2x3/4 at 18" will not bend over that span. I would even consider 12" high but if it is the look you are going for go 18" Lateral forces are what you need to brace for. If your top and bottom chord are out of 3/4 ply and well fixed there should be no need for much internal bracing. A question for you is how is this to be suspended and how are the cast to be hanging from it? That may make the design different.
Regards
Geoff
We’re just going to span the space between two black boxes. We may put a lifting strap for show, but it will not be load-bearing.

Maybe there was some misunderstanding I’m not talking about the beam snapping in 2 but more so the lip of the plywood overhanging from the vertical “beam”
I understand that. I meant I would add 2x3 or 2x4 supports outside of the beam, simulating a plate girder like this: https://images.app.goo.gl/cNTxWFrAP6wQFAGj7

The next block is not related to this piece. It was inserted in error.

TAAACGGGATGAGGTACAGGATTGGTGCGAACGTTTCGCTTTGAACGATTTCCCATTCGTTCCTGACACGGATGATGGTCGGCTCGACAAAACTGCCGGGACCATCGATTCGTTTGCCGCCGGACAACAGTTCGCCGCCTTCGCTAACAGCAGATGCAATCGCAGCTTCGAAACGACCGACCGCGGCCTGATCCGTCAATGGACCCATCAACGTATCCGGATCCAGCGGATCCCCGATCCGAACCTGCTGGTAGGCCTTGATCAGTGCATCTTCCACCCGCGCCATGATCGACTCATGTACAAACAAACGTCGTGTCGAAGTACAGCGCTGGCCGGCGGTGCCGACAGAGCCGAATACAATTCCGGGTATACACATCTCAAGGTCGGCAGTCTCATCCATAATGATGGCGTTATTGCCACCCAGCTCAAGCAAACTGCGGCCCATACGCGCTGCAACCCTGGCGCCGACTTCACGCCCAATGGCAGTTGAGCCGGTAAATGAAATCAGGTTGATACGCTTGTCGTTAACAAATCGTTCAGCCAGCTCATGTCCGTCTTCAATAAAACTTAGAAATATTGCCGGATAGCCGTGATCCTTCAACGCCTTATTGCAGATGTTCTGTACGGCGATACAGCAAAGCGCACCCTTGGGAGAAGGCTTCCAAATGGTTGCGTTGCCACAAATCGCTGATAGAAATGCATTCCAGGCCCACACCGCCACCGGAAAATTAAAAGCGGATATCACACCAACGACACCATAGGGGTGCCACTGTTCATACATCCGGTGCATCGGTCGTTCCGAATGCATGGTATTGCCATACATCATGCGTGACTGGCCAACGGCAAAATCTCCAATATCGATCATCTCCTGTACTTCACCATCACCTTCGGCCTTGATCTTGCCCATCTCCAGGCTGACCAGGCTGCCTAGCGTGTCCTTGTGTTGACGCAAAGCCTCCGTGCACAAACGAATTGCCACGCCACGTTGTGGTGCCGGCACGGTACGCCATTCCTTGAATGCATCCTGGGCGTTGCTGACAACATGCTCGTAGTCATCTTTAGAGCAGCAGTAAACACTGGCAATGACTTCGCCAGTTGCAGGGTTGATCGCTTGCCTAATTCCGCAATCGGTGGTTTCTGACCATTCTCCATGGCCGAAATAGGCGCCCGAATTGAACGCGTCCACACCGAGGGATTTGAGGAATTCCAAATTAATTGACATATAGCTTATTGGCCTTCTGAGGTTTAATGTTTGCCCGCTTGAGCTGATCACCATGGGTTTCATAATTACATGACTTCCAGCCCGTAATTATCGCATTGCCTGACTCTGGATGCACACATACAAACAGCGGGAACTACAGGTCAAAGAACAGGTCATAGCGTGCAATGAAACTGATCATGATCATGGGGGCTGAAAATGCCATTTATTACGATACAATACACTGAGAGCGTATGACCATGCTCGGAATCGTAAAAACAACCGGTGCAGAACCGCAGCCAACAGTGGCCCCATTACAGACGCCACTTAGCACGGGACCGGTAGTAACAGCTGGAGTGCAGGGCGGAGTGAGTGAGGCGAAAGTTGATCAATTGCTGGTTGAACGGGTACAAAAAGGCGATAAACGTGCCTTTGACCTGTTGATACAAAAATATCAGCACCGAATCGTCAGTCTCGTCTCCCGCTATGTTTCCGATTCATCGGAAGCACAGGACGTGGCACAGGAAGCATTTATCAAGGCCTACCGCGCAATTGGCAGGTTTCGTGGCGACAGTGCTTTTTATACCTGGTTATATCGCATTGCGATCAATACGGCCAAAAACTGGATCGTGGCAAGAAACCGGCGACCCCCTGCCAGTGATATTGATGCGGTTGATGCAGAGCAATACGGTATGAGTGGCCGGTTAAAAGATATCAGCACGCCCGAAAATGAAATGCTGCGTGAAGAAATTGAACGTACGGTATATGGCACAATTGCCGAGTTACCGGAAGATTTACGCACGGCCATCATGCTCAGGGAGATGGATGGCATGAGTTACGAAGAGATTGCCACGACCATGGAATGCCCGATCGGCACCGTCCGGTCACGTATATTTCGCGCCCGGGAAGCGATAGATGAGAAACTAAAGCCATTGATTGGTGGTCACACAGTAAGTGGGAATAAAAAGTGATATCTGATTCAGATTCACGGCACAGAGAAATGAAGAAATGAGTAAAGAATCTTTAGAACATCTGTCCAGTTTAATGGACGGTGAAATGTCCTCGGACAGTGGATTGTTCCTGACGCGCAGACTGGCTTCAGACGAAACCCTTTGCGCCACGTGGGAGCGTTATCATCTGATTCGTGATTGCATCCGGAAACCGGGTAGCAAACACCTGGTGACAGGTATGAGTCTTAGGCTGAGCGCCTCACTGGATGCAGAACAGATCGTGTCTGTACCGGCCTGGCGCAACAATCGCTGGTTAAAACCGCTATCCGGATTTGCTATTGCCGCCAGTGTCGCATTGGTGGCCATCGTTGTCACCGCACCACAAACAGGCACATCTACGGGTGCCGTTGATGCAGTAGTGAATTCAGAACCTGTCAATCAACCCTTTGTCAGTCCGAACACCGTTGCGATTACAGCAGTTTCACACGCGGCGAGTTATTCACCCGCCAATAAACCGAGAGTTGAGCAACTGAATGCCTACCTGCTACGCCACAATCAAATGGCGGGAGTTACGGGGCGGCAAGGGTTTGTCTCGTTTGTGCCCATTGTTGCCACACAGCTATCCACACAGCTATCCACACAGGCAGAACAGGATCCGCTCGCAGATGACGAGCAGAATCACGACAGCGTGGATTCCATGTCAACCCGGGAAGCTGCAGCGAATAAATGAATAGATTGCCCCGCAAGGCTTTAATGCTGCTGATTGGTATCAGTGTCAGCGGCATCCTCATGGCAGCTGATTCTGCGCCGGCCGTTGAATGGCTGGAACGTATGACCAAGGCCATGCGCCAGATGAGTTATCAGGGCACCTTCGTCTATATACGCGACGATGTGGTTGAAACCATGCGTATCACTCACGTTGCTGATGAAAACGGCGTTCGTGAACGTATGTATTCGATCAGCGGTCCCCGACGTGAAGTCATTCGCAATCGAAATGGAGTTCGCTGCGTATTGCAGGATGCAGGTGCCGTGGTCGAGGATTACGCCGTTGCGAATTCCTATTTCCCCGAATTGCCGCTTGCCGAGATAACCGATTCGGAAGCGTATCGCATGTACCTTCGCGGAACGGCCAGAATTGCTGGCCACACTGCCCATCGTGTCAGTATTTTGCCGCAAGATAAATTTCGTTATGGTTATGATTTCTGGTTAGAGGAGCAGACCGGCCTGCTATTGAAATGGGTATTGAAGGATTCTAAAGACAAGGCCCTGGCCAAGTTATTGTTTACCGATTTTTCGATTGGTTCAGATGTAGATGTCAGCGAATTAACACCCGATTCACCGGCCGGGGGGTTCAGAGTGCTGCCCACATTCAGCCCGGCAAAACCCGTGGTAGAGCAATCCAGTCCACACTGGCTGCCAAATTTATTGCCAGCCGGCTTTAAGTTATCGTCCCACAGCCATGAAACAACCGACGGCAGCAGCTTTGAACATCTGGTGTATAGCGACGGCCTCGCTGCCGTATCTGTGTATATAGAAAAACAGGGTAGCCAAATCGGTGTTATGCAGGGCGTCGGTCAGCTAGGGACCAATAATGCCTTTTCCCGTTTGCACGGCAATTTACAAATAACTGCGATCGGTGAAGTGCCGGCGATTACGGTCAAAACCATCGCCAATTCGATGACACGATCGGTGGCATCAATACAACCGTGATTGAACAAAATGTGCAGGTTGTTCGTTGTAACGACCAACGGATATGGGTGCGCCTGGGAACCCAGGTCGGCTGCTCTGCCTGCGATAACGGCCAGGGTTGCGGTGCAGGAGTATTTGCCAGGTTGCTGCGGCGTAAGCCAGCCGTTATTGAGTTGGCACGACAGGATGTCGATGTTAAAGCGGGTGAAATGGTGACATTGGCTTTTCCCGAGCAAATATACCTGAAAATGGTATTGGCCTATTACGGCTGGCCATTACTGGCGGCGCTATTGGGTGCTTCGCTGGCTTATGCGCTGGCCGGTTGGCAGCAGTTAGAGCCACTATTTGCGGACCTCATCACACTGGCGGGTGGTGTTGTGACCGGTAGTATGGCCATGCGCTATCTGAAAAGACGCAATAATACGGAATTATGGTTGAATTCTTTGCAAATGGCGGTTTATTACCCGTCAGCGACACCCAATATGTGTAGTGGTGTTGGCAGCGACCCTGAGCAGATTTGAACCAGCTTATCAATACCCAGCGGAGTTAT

That said, I don’t think it will be necessary if I secure the top and bottom with construction screws and glue. A 6” overhand with 3/4” plywood is pretty sturdy. If I do need to add support, I can probably get away with just adding them on the back.
 

Crisp image

Well-Known Member
We’re just going to span the space between two black boxes. We may put a lifting strap for show, but it will not be load-bearing.


I understand that. I meant I would add 2x3 or 2x4 supports outside of the beam, simulating a plate girder like this: https://images.app.goo.gl/cNTxWFrAP6wQFAGj7
That said, I don’t think it will be necessary if I secure the top and bottom with construction screws and glue. A 6” overhand with 3/4” plywood is pretty sturdy. If I do need to add support, I can probably get away with just adding them on the back.